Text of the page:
Satish Dhawan Space Centre Second Launch Pad

From Wikipedia, the free encyclopedia
Jump to: navigation, search
Second Launch Pad
Launch site Satish Dhawan Space Centre
Location 13°43′12″N 80°13′49″E / 13.7199°N 80.2304°E / 13.7199; 80.2304
Short name SLP
Operator India ISRO
Launch pad(s) One
Launch history
Status Active
Launches 17
First launch 5 May 2005
PSLV / Cartosat-1
Last launch 08 September 2016


The Second Launch Pad of the Satish Dhawan Space Centre is a rocket launch site in Sriharikota, India. It is the second of two launch pads at the centre. The Second Launch Pad or SLP was designed, supplied, erected & commissioned by MECON Limited, a Government of Indian Enterprise, located at Ranchi (Jharkhand, India) during the period March 1999 to December 2003.[1] It cost about Rs 400 Cr at that time.[2] The second launch pad with associated facilities was built in 2005. However it became operational only on 5 May 2005 with the launching of PSLV-C6. MECON's sub-contractors for this project including Inox India, HEC, Tata Growth, Goderej Boyce, Simplex, Nagarjuna Construction, Steelage, etc. The other Launch Pad being the First Launch Pad. It is used by Polar Satellite Launch Vehicles and Geosynchronous Satellite Launch Vehicles, and is intended for use with future Indian rockets including the Geosynchronous Satellite Launch Vehicle Mk.III[3]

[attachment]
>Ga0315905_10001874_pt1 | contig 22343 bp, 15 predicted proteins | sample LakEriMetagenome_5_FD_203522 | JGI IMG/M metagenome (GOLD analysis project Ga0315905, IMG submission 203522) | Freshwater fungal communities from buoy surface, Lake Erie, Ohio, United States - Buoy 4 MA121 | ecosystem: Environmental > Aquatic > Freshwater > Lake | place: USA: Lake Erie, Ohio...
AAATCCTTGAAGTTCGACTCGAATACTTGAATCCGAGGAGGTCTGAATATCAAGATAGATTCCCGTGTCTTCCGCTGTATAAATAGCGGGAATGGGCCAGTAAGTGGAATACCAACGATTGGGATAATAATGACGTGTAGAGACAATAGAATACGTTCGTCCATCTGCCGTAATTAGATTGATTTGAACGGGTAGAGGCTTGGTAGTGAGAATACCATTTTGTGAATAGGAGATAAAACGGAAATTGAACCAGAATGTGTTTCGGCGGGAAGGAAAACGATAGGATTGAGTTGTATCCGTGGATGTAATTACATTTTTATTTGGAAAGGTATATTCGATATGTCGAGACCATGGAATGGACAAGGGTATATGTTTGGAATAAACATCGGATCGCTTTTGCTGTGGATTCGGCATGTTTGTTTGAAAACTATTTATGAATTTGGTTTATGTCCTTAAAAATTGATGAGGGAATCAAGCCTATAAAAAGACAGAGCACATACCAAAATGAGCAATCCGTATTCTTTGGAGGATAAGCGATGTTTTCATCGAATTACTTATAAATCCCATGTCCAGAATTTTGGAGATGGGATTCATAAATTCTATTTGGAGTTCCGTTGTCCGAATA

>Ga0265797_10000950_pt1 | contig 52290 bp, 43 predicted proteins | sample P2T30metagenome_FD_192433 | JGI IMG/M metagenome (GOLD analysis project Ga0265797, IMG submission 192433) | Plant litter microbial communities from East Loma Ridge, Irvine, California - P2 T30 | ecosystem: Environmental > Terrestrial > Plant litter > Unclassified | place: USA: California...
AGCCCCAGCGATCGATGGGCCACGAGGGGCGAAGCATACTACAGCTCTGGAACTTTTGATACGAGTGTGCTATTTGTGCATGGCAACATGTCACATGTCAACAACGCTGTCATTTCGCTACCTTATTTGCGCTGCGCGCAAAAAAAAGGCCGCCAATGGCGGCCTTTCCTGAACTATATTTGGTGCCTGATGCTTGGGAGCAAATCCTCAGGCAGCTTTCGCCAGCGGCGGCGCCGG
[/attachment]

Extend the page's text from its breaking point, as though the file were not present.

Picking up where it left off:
The first launch from the pad occurred on 5 May 2005, and was of a Polar Satellite Launch Vehicle carrying the CARTOSAT-1 and HAMSAT satellites.[4] As of 2016, 9 PSLVs (all successful) and 6 GSLVs (2 success, 1 partial success & 3 failures) have been launched from the complex. India's 1st Moon Mission, Chandrayan-I was launched from this launch pad on 22 October 2008. The most recent launch was of a PSLV-XL C32 on 10 March 2016.[5]


"As per the "Integrate, Transfer and Launch (ITL)" concept, based on which the launch pad and the associated facilities are designed, the entire vehicle is assembled and checked-out on a mobile pedestal in the Vehicle Assembly Building (VAB) and then moved in vertical position to the launch pad on a roll track."[6]

"Other facilities include, Solid Stage Assembly Building (SSAB) connected to the Vehicle Assembly Building (VAB) by a rail track, Technical Complex-2 (TC2), Spacecraft Preparation Facility, Range Instrumentation facilities comprising tracking, telemetry and tele-command systems."[6]


  1. ^
  2. ^
  3. ^ "Launch Facility". Indian Space Research Organisation. Retrieved 12 April 2010. 
  4. ^ Wade, Mark. "Sriharikota SLP". Encyclopedia Astronautica. Retrieved 12 April 2010. 
  5. ^ ISRO-developed computer helped PSLV-C17 put satellite in orbit
  6. ^ a b Public domain text sourced from the link - ISRO Launch Facilities